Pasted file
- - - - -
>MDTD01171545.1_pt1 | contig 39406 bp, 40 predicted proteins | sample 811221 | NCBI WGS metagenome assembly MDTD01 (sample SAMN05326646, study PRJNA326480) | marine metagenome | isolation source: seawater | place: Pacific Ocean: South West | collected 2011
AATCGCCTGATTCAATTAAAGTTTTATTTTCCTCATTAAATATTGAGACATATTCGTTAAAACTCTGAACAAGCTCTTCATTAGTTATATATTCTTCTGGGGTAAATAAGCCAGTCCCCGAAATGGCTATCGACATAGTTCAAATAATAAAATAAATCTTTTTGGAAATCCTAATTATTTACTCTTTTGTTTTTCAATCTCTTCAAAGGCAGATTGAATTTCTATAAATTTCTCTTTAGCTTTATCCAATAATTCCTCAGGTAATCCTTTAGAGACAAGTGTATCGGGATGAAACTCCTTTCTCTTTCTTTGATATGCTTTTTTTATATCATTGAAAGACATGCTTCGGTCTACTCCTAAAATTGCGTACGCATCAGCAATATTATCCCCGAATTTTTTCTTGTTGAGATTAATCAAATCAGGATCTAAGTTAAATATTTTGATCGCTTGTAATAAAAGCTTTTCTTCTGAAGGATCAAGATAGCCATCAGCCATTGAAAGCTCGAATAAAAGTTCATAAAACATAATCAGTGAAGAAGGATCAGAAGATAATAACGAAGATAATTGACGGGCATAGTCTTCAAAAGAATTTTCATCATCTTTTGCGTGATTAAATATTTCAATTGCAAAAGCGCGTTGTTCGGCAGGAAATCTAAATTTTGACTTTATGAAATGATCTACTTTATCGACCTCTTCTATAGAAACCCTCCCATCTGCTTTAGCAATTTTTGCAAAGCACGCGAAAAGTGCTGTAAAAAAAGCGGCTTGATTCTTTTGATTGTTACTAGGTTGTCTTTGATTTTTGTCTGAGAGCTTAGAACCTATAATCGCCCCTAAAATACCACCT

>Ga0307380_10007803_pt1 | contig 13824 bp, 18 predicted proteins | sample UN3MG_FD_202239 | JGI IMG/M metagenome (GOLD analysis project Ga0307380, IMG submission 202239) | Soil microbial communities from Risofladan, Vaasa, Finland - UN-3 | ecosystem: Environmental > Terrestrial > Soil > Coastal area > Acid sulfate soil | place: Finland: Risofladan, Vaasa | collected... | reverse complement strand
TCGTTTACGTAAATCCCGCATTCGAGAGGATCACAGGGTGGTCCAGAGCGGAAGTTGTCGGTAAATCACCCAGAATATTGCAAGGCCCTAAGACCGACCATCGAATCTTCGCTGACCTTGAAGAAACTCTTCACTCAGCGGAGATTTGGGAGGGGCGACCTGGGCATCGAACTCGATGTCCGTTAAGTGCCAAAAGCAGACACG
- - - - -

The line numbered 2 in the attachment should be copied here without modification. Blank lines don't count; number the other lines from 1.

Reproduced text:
AATCGCCTGATTCAATTAAAGTTTTATTTTCCTCATTAAATATTGAGACATATTCGTTAAAACTCTGAACAAGCTCTTCATTAGTTATATATTCTTCTGGGGTAAATAAGCCAGTCCCCGAAATGGCTATCGACATAGTTCAAATAATAAAATAAATCTTTTTGGAAATCCTAATTATTTACTCTTTTGTTTTTCAATCTCTTCAAAGGCAGATTGAATTTCTATAAATTTCTCTTTAGCTTTATCCAATAATTCCTCAGGTAATCCTTTAGAGACAAGTGTATCGGGATGAAACTCCTTTCTCTTTCTTTGATATGCTTTTTTTATATCATTGAAAGACATGCTTCGGTCTACTCCTAAAATTGCGTACGCATCAGCAATATTATCCCCGAATTTTTTCTTGTTGAGATTAATCAAATCAGGATCTAAGTTAAATATTTTGATCGCTTGTAATAAAAGCTTTTCTTCTGAAGGATCAAGATAGCCATCAGCCATTGAAAGCTCGAATAAAAGTTCATAAAACATAATCAGTGAAGAAGGATCAGAAGATAATAACGAAGATAATTGACGGGCATAGTCTTCAAAAGAATTTTCATCATCTTTTGCGTGATTAAATATTTCAATTGCAAAAGCGCGTTGTTCGGCAGGAAATCTAAATTTTGACTTTATGAAATGATCTACTTTATCGACCTCTTCTATAGAAACCCTCCCATCTGCTTTAGCAATTTTTGCAAAGCACGCGAAAAGTGCTGTAAAAAAAGCGGCTTGATTCTTTTGATTGTTACTAGGTTGTCTTTGATTTTTGTCTGAGAGCTTAGAACCTATAATCGCCCCTAAAATACCACCT